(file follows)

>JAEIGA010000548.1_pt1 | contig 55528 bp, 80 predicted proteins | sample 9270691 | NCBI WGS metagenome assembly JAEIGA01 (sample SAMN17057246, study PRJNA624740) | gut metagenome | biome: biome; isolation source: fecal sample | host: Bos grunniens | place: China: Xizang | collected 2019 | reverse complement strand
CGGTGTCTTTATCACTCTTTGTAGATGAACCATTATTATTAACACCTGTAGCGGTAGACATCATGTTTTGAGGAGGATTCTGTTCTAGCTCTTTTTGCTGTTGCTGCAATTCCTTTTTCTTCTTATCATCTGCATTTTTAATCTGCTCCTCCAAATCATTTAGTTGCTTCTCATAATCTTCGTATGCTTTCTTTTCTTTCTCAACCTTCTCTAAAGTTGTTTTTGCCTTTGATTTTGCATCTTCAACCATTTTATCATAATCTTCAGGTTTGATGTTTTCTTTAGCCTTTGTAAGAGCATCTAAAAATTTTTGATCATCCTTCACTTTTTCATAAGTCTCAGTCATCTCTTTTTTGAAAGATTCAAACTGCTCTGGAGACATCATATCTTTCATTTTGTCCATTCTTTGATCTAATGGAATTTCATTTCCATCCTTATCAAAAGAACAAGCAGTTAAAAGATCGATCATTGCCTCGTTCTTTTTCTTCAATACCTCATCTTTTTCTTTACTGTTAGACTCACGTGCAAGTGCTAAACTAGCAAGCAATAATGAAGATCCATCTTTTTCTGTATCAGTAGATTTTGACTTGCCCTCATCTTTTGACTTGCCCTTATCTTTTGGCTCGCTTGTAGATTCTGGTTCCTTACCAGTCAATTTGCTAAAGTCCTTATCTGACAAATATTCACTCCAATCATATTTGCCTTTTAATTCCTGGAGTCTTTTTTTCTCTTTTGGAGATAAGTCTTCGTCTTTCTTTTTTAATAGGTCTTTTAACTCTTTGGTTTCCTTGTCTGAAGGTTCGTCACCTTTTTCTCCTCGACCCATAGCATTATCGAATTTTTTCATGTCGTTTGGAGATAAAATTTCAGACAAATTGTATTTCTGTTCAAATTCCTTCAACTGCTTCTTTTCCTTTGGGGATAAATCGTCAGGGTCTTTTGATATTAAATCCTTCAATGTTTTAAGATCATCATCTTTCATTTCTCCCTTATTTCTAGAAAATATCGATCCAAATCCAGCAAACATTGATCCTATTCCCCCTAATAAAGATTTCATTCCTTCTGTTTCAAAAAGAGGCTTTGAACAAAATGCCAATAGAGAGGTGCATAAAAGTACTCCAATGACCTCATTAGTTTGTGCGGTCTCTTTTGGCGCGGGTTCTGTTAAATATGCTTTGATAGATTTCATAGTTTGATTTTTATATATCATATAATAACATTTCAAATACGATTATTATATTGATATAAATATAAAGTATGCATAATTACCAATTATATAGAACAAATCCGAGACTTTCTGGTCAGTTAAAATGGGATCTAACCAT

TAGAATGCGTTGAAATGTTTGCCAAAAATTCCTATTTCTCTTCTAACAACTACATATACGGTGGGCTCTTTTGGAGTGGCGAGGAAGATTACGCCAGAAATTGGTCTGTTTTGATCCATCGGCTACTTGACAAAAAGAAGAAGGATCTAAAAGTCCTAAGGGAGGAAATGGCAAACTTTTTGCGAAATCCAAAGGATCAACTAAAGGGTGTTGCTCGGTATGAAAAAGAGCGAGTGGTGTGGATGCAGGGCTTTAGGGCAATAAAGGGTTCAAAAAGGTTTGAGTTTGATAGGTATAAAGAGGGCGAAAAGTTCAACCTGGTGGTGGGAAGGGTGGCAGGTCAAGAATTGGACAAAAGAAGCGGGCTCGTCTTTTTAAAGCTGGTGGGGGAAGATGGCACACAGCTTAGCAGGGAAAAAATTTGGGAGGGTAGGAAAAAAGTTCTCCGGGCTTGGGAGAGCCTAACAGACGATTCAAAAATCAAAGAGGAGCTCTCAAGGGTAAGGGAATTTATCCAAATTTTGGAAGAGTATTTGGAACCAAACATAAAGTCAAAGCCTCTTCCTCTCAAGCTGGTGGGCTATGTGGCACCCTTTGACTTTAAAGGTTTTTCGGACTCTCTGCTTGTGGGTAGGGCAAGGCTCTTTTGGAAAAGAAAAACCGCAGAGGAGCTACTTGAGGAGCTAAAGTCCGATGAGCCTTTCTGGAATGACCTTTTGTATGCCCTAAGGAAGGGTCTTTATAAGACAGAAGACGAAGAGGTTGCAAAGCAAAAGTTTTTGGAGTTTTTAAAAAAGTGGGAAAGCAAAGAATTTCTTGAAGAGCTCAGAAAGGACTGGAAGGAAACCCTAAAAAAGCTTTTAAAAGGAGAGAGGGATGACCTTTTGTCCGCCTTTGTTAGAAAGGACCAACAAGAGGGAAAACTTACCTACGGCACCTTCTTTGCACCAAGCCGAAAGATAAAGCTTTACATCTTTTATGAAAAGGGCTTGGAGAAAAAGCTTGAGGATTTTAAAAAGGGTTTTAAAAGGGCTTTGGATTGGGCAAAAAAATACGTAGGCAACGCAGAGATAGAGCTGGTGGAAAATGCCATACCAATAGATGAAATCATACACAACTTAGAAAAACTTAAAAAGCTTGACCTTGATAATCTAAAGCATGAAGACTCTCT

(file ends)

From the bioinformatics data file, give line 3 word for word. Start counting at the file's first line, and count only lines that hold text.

TAGAATGCGTTGAAATGTTTGCCAAAAATTCCTATTTCTCTTCTAACAACTACATATACGGTGGGCTCTTTTGGAGTGGCGAGGAAGATTACGCCAGAAATTGGTCTGTTTTGATCCATCGGCTACTTGACAAAAAGAAGAAGGATCTAAAAGTCCTAAGGGAGGAAATGGCAAACTTTTTGCGAAATCCAAAGGATCAACTAAAGGGTGTTGCTCGGTATGAAAAAGAGCGAGTGGTGTGGATGCAGGGCTTTAGGGCAATAAAGGGTTCAAAAAGGTTTGAGTTTGATAGGTATAAAGAGGGCGAAAAGTTCAACCTGGTGGTGGGAAGGGTGGCAGGTCAAGAATTGGACAAAAGAAGCGGGCTCGTCTTTTTAAAGCTGGTGGGGGAAGATGGCACACAGCTTAGCAGGGAAAAAATTTGGGAGGGTAGGAAAAAAGTTCTCCGGGCTTGGGAGAGCCTAACAGACGATTCAAAAATCAAAGAGGAGCTCTCAAGGGTAAGGGAATTTATCCAAATTTTGGAAGAGTATTTGGAACCAAACATAAAGTCAAAGCCTCTTCCTCTCAAGCTGGTGGGCTATGTGGCACCCTTTGACTTTAAAGGTTTTTCGGACTCTCTGCTTGTGGGTAGGGCAAGGCTCTTTTGGAAAAGAAAAACCGCAGAGGAGCTACTTGAGGAGCTAAAGTCCGATGAGCCTTTCTGGAATGACCTTTTGTATGCCCTAAGGAAGGGTCTTTATAAGACAGAAGACGAAGAGGTTGCAAAGCAAAAGTTTTTGGAGTTTTTAAAAAAGTGGGAAAGCAAAGAATTTCTTGAAGAGCTCAGAAAGGACTGGAAGGAAACCCTAAAAAAGCTTTTAAAAGGAGAGAGGGATGACCTTTTGTCCGCCTTTGTTAGAAAGGACCAACAAGAGGGAAAACTTACCTACGGCACCTTCTTTGCACCAAGCCGAAAGATAAAGCTTTACATCTTTTATGAAAAGGGCTTGGAGAAAAAGCTTGAGGATTTTAAAAAGGGTTTTAAAAGGGCTTTGGATTGGGCAAAAAAATACGTAGGCAACGCAGAGATAGAGCTGGTGGAAAATGCCATACCAATAGATGAAATCATACACAACTTAGAAAAACTTAAAAAGCTTGACCTTGATAATCTAAAGCATGAAGACTCTCT